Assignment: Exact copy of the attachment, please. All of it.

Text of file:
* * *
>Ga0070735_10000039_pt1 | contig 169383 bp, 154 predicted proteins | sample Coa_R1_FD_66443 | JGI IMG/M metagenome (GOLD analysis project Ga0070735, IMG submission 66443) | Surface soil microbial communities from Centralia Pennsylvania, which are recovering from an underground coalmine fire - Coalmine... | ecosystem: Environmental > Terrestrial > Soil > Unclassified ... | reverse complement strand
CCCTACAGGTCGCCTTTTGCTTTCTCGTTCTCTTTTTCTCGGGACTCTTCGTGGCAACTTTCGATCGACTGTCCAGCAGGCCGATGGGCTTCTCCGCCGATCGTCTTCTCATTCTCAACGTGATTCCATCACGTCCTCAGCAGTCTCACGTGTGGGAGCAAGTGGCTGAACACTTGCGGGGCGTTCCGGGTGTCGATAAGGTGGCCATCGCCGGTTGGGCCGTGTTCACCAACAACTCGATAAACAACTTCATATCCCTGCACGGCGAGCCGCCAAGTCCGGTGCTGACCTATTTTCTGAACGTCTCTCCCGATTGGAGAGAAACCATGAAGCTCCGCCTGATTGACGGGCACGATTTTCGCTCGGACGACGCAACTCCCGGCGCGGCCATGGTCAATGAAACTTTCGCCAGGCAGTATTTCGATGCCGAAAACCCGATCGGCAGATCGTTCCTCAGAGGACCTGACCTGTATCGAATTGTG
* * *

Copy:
>Ga0070735_10000039_pt1 | contig 169383 bp, 154 predicted proteins | sample Coa_R1_FD_66443 | JGI IMG/M metagenome (GOLD analysis project Ga0070735, IMG submission 66443) | Surface soil microbial communities from Centralia Pennsylvania, which are recovering from an underground coalmine fire - Coalmine... | ecosystem: Environmental > Terrestrial > Soil > Unclassified ... | reverse complement strand
CCCTACAGGTCGCCTTTTGCTTTCTCGTTCTCTTTTTCTCGGGACTCTTCGTGGCAACTTTCGATCGACTGTCCAGCAGGCCGATGGGCTTCTCCGCCGATCGTCTTCTCATTCTCAACGTGATTCCATCACGTCCTCAGCAGTCTCACGTGTGGGAGCAAGTGGCTGAACACTTGCGGGGCGTTCCGGGTGTCGATAAGGTGGCCATCGCCGGTTGGGCCGTGTTCACCAACAACTCGATAAACAACTTCATATCCCTGCACGGCGAGCCGCCAAGTCCGGTGCTGACCTATTTTCTGAACGTCTCTCCCGATTGGAGAGAAACCATGAAGCTCCGCCTGATTGACGGGCACGATTTTCGCTCGGACGACGCAACTCCCGGCGCGGCCATGGTCAATGAAACTTTCGCCAGGCAGTATTTCGATGCCGAAAACCCGATCGGCAGATCGTTCCTCAGAGGACCTGACCTGTATCGAATTGTG